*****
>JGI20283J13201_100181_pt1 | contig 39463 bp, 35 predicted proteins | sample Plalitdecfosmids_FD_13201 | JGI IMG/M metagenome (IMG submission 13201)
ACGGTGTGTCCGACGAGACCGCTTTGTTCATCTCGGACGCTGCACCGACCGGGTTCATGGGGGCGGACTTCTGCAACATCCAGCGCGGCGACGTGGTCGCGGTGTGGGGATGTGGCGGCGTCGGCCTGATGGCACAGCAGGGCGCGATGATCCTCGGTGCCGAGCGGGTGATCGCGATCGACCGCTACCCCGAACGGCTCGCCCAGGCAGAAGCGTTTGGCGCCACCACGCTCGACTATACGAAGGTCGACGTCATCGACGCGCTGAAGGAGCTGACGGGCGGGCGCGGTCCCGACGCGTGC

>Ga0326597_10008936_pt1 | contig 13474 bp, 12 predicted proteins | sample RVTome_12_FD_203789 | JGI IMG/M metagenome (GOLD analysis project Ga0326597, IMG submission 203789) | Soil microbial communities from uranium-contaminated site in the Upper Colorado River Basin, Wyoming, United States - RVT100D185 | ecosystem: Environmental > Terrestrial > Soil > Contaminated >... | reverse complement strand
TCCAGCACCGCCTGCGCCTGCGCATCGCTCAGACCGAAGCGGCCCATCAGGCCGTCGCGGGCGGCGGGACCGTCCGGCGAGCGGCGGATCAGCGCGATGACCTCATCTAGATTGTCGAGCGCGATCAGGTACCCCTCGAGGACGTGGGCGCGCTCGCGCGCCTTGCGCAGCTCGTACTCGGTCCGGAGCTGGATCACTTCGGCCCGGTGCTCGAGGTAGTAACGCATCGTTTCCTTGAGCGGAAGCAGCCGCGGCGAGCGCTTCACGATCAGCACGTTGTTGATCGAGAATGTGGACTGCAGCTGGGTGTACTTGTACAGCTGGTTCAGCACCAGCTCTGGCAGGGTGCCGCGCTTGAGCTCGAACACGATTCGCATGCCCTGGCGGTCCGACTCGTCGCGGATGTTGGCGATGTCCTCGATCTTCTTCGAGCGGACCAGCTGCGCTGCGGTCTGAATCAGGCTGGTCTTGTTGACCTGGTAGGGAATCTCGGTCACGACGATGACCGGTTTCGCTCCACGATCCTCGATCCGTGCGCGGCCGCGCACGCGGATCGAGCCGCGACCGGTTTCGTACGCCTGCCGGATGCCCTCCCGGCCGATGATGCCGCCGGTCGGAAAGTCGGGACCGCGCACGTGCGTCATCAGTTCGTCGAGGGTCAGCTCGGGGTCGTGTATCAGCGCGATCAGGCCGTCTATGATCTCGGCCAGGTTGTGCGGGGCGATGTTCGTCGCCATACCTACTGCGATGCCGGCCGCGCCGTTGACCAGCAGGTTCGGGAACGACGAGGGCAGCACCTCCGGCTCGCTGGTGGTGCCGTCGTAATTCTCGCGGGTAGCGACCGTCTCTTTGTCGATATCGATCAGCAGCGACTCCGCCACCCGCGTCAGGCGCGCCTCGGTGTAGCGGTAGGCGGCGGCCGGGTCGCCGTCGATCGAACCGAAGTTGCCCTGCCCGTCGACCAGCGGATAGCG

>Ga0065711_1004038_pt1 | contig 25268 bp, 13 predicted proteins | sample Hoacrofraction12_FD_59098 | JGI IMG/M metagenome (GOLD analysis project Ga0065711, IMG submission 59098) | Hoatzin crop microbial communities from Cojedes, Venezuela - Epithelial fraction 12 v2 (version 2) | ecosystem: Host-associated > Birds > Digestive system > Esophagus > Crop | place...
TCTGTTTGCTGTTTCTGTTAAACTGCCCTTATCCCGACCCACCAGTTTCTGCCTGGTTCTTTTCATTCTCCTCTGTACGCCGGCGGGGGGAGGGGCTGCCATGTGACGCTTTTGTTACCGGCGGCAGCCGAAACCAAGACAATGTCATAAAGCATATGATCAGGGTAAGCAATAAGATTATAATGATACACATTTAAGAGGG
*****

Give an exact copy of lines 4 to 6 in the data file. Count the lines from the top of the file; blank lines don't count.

TCCAGCACCGCCTGCGCCTGCGCATCGCTCAGACCGAAGCGGCCCATCAGGCCGTCGCGGGCGGCGGGACCGTCCGGCGAGCGGCGGATCAGCGCGATGACCTCATCTAGATTGTCGAGCGCGATCAGGTACCCCTCGAGGACGTGGGCGCGCTCGCGCGCCTTGCGCAGCTCGTACTCGGTCCGGAGCTGGATCACTTCGGCCCGGTGCTCGAGGTAGTAACGCATCGTTTCCTTGAGCGGAAGCAGCCGCGGCGAGCGCTTCACGATCAGCACGTTGTTGATCGAGAATGTGGACTGCAGCTGGGTGTACTTGTACAGCTGGTTCAGCACCAGCTCTGGCAGGGTGCCGCGCTTGAGCTCGAACACGATTCGCATGCCCTGGCGGTCCGACTCGTCGCGGATGTTGGCGATGTCCTCGATCTTCTTCGAGCGGACCAGCTGCGCTGCGGTCTGAATCAGGCTGGTCTTGTTGACCTGGTAGGGAATCTCGGTCACGACGATGACCGGTTTCGCTCCACGATCCTCGATCCGTGCGCGGCCGCGCACGCGGATCGAGCCGCGACCGGTTTCGTACGCCTGCCGGATGCCCTCCCGGCCGATGATGCCGCCGGTCGGAAAGTCGGGACCGCGCACGTGCGTCATCAGTTCGTCGAGGGTCAGCTCGGGGTCGTGTATCAGCGCGATCAGGCCGTCTATGATCTCGGCCAGGTTGTGCGGGGCGATGTTCGTCGCCATACCTACTGCGATGCCGGCCGCGCCGTTGACCAGCAGGTTCGGGAACGACGAGGGCAGCACCTCCGGCTCGCTGGTGGTGCCGTCGTAATTCTCGCGGGTAGCGACCGTCTCTTTGTCGATATCGATCAGCAGCGACTCCGCCACCCGCGTCAGGCGCGCCTCGGTGTAGCGGTAGGCGGCGGCCGGGTCGCCGTCGATCGAACCGAAGTTGCCCTGCCCGTCGACCAGCGGATAGCG

>Ga0065711_1004038_pt1 | contig 25268 bp, 13 predicted proteins | sample Hoacrofraction12_FD_59098 | JGI IMG/M metagenome (GOLD analysis project Ga0065711, IMG submission 59098) | Hoatzin crop microbial communities from Cojedes, Venezuela - Epithelial fraction 12 v2 (version 2) | ecosystem: Host-associated > Birds > Digestive system > Esophagus > Crop | place...
TCTGTTTGCTGTTTCTGTTAAACTGCCCTTATCCCGACCCACCAGTTTCTGCCTGGTTCTTTTCATTCTCCTCTGTACGCCGGCGGGGGGAGGGGCTGCCATGTGACGCTTTTGTTACCGGCGGCAGCCGAAACCAAGACAATGTCATAAAGCATATGATCAGGGTAAGCAATAAGATTATAATGATACACATTTAAGAGGG